[an error occurred while processing this directive]


Return to Transcripts main page


JonBenet Murder Case Reopened; Triple Murder Trial; The Courageous Kelly McGillis

Aired October 4, 2010 - 21:00:00   ET


JOY BEHAR, HOST: Courtney Love tweeted a new photo of herself this weekend. Can I just say, celebrities need to stop over-sharing. I only tweeted a naked photo of myself once, but that`s a private matter between me and Karl Rove.

UNIDENTIFIED MALE: Coming up on THE JOY BEHAR SHOW, cops reopen the 1996 JonBenet Ramsey murder case. Has new information led to a new round of interviews?

Then Courtney Love is the latest celeb to over-share on Twitter posting a near nude photo of herself. So do stars have a Twitter problem or are they just pre-empting the paparazzi?

Plus Kelly McGillis stops by for an interview since marrying her same- sex partner.

That and more starting right now.

BEHAR: Tonight, police in Boulder, Colorado continue to take a fresh look at the 1996 murder case of 6-year-old JonBenet Ramsey. They`ve already begun new interviews with potential witnesses, and one of the people on the list is JonBenet`s now 23-year-old brother Burke.

With me to discuss what all this means are Larry Schiller, contributor to "The Daily Beast and author of "Perfect Murder, Perfect Town"; and Craig Silverman, a criminal defense attorney and former Denver chief deputy district attorney. That`s quite a mouthful. Ok.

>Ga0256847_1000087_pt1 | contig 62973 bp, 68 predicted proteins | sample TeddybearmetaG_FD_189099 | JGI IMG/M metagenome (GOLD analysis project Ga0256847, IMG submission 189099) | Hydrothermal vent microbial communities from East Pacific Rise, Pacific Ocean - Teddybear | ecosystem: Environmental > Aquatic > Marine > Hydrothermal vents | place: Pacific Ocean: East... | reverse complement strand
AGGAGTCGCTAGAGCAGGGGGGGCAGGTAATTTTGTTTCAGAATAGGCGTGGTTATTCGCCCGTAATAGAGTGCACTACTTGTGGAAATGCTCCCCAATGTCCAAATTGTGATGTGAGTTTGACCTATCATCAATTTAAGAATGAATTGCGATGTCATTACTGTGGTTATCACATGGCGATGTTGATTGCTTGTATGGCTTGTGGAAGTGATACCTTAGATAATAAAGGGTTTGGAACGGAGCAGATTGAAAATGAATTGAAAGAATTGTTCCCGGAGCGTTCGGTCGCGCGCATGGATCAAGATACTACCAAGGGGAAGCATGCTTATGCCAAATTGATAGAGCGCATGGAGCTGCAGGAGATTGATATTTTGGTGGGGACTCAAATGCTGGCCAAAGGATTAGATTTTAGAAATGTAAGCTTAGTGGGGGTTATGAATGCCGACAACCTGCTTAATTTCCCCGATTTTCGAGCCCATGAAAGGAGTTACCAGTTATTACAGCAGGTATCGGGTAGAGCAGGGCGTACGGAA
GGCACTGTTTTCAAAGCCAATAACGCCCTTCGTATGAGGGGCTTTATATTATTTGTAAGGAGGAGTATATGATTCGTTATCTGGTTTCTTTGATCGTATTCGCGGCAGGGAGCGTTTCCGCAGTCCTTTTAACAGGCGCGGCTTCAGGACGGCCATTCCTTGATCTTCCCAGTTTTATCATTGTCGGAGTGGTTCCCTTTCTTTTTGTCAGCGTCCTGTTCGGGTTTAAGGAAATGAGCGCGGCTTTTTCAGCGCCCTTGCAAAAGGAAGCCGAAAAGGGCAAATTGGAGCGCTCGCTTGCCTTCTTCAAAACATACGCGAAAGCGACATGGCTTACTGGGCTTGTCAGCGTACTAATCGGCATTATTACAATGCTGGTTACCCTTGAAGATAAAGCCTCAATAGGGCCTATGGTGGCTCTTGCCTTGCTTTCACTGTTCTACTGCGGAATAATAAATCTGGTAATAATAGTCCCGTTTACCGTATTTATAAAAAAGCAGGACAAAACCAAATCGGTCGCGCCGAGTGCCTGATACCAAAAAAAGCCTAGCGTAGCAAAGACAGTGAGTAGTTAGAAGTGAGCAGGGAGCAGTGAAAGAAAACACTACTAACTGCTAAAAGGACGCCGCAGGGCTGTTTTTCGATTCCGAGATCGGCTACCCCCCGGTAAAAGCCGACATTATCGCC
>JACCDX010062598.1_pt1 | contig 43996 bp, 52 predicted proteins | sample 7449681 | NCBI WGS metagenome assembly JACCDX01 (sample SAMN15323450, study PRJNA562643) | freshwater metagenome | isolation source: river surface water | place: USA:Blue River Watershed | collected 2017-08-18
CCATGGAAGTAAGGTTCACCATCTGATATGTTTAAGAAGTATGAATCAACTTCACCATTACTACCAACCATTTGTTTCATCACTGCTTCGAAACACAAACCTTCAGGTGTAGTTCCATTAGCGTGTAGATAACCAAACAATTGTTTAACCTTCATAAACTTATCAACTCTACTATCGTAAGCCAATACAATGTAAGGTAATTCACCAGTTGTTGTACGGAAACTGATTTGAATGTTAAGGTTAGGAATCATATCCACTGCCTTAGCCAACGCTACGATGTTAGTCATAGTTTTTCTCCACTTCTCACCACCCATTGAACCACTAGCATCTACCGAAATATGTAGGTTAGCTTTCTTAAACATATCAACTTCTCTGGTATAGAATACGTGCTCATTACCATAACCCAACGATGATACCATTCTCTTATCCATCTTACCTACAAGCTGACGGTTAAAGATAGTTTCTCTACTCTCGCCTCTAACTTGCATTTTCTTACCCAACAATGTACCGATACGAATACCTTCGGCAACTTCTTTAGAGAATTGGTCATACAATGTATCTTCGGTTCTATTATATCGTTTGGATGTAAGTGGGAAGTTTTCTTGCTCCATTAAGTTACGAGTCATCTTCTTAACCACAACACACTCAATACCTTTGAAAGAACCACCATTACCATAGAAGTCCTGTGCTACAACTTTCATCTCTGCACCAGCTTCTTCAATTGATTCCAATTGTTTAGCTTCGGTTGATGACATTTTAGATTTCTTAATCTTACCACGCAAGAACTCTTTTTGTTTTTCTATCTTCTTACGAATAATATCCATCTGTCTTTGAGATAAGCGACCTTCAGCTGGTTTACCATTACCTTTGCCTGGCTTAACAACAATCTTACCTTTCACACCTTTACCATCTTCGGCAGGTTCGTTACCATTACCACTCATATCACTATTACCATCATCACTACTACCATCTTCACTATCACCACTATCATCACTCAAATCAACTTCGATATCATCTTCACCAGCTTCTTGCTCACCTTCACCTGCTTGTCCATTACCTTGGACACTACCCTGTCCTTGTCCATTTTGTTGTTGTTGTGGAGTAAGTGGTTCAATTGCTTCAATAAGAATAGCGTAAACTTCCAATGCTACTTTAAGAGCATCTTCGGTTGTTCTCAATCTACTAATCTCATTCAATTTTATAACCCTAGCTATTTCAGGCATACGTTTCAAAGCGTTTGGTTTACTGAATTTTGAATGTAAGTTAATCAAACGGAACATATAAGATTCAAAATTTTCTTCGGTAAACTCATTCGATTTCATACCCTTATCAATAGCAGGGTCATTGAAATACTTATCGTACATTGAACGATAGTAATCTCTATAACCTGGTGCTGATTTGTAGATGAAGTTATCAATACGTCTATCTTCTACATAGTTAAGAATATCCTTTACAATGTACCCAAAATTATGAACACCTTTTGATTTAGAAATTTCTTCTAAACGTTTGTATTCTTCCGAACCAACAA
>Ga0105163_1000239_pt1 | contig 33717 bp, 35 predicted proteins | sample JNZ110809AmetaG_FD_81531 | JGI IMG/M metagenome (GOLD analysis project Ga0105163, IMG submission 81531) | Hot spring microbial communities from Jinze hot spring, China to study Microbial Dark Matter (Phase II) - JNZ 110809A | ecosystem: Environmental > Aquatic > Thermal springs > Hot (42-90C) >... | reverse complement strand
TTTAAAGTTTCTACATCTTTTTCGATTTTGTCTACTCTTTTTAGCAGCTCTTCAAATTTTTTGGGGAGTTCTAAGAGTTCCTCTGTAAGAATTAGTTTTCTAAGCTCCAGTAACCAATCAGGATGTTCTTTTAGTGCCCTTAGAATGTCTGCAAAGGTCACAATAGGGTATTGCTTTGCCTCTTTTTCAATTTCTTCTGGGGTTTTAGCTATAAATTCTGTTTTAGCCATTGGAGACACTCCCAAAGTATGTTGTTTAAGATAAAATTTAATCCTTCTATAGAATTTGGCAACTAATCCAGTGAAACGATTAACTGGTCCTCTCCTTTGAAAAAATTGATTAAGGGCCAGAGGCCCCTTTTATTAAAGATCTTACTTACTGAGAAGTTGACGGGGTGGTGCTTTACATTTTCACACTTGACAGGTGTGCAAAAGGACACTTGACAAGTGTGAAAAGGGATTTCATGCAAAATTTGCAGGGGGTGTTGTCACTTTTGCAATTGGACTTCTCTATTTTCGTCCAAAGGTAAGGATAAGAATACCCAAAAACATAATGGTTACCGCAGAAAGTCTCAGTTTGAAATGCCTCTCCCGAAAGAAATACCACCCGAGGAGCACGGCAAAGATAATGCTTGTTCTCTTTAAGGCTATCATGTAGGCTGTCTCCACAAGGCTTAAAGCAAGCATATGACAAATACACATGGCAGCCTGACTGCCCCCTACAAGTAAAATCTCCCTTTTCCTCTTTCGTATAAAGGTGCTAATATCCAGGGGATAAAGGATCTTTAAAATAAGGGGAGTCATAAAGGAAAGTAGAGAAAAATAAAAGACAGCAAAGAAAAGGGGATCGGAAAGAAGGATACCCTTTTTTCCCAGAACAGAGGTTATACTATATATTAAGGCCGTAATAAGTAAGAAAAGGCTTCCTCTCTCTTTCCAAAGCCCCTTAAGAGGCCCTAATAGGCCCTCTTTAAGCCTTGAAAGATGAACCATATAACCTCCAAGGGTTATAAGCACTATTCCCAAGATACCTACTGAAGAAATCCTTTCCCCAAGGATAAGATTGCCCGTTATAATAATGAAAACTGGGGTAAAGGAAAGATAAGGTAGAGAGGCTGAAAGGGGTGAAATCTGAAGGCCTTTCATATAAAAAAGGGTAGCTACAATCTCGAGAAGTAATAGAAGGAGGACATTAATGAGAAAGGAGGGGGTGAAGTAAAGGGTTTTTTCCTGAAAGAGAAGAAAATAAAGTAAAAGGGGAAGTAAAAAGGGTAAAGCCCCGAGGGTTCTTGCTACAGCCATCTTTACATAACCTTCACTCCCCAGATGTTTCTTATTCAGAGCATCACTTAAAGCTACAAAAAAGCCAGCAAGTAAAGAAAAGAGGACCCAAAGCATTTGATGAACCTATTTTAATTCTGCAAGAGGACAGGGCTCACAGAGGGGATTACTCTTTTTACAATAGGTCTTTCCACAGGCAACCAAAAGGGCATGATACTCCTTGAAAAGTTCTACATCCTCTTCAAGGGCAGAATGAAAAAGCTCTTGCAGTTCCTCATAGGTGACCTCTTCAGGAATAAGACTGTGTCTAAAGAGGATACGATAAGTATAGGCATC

Larry, why are the authorities reopening the case? Do they have some new information?

LARRY SCHILLER, CONTRIBUTOR, "THE DAILY BEAST": Well, you know, cold cases like this are looked at every two or three years, sometimes with fresh eyes. In 2009 there was an investigative committee, an advisory committee who looked through the case and made certain recommendations. Now the Boulder Police Department has gotten around to looking at those recommendations.

Burke is not the only witness they are looking at. You know, he was in the house. He was either asleep or awake at the time of this horrendous crime. But the short and long, there are many people they`re talking to. And you know, they`re looking at it with a little fresh look and maybe even new technology.

BEHAR: Craig, they`ve contacted the brother but why would the cops look to him for information now? He was 9 years old. Are they looking at him as a possible suspect?

SCHILLER: Number one, who says they`re looking at him for information? Maybe they`re looking at him to corroborate something. Maybe they`re looking at him to review something that he may have some knowledge of.

It doesn`t matter, you know, what they`re looking at him, he is only one of many people that are being looked at.

BEHAR: Craig, you agree with that? Craig?

CRAIG SILVERMAN, FORMER COLORADO PROSECUTOR: I do. And insofar as him being a suspect, Burke was only 9 years old. But remember his little sister was killed by a ligature, a fairly sophisticated garrote. Let`s remember the ransom note. I don`t think a 9-year-old could possibly be capable of that.